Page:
Saudi Arabiais classified as facing “absolute water scarcity”, meaning it will not be able to meet its water needs by 2025, according to the Consultative Group on International Agricultural Research, a group of public and private sector investors. Yet its domestic water usage is one of the highest in the world, at 286 litres per person a day.
Western consumption patterns are partly to blame. Many critics single out the lavish use of water by cities such as Dubai, home to dozens of golf courses and landscaped parks. The UAE uses nearly 1,000 cubic metres of water per person a year, and is fast approaching US levels of 1,648 cubic metres, according to the Food & Agriculture Organisation, a UN body.
The rapid growth of urban populations is partly to blame. The aggregate population of the GCC has grown at a compound annual rate of about 3 per cent in the past decade, reaching 40 million in 2008. Municipal water use in Bahrain and Qatar already outstrips that of the US, and is exceeded only by Canada – which has the benefit of more than 89,000 cubic metres of annual renewable water resources available per citizen. The chief culprit, however, is still agriculture. Saudi Arabia continues to top the list of water consumers in the Gulf, thanks to its extensive farming and food industry.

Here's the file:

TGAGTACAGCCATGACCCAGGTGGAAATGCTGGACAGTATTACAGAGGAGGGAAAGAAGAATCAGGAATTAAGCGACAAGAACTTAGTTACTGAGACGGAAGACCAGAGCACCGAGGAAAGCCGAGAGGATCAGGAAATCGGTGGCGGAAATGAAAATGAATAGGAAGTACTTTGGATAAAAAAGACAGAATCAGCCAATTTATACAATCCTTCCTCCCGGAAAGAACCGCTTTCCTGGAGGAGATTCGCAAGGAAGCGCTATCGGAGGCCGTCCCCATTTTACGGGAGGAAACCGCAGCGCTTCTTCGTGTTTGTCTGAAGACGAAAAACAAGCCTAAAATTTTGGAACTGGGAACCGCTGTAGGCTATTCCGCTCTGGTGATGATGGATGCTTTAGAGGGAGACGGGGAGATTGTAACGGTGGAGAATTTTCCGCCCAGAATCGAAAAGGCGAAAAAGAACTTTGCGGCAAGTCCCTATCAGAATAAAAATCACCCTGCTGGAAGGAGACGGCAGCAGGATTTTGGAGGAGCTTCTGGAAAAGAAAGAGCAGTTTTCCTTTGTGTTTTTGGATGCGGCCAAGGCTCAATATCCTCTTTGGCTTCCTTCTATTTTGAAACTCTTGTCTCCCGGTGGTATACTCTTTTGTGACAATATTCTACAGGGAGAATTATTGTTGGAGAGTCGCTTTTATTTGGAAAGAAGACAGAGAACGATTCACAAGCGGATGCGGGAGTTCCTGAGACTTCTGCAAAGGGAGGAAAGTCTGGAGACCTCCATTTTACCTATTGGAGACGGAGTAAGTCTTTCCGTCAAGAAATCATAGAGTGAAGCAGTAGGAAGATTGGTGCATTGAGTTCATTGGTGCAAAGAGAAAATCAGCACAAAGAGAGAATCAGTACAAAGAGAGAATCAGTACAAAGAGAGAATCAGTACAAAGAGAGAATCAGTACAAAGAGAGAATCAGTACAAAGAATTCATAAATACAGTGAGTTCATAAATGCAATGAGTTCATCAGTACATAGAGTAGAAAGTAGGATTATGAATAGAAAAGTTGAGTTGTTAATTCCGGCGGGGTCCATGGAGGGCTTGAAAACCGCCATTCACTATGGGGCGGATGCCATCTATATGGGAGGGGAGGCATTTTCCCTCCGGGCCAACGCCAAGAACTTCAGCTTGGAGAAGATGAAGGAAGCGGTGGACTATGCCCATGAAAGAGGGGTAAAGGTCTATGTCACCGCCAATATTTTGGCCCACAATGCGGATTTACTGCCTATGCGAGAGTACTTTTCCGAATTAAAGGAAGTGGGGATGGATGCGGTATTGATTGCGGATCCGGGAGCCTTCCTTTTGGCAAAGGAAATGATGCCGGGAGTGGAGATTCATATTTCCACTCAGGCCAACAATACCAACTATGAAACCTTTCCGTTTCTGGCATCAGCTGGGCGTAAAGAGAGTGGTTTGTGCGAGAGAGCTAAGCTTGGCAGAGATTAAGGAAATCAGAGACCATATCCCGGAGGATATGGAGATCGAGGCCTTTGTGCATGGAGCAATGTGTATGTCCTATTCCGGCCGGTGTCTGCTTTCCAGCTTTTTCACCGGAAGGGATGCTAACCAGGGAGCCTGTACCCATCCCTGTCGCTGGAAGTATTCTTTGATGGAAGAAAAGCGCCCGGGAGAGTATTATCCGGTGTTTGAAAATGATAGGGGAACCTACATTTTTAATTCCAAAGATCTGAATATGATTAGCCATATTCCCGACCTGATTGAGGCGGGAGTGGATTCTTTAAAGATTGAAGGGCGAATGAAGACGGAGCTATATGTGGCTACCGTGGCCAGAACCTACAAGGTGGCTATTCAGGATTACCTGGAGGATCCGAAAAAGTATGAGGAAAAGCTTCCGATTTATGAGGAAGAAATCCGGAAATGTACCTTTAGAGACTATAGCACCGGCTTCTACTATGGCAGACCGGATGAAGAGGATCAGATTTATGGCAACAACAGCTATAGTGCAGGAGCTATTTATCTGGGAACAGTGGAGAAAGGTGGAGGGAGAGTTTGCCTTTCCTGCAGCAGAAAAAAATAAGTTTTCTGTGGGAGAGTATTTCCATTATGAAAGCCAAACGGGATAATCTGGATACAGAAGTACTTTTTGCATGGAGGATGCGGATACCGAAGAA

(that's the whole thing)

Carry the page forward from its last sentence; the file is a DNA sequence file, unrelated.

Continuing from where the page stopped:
“Initiatives to manage water resources will determine the viability of diversification plans of the GCC nations”
Report by NCB Capital
Gulf governments are beginning to make sacrifices, scaling back agricultural land use in recent years. Oman, for example, has put curbs on the construction of new wells and legislated against the expansion of irrigated land.
It is not only wasteful consumption patterns that are to blame. According to the World Bank, about 35 per cent of all water produced in Saudi Arabia is lost in transit, thanks to its ageing water network and high levels of evaporation. Similarly high levels of leakage can be seen across the Arab world. This is partly due to the arid climate, but inadequate investment is also to blame. Growth of investment in public infrastructure has fallen well behind the growth of many cities.
NCB Capital estimates the Saudi government needs to spend some $33bn just to ensure all its citizens are covered by water and sewerage services.
This will in turn put further pressure on resources. Municipal water demand in the six GCC states has been growing at an average annual rate of 5.8 per cent since 1990, according to the NCB report.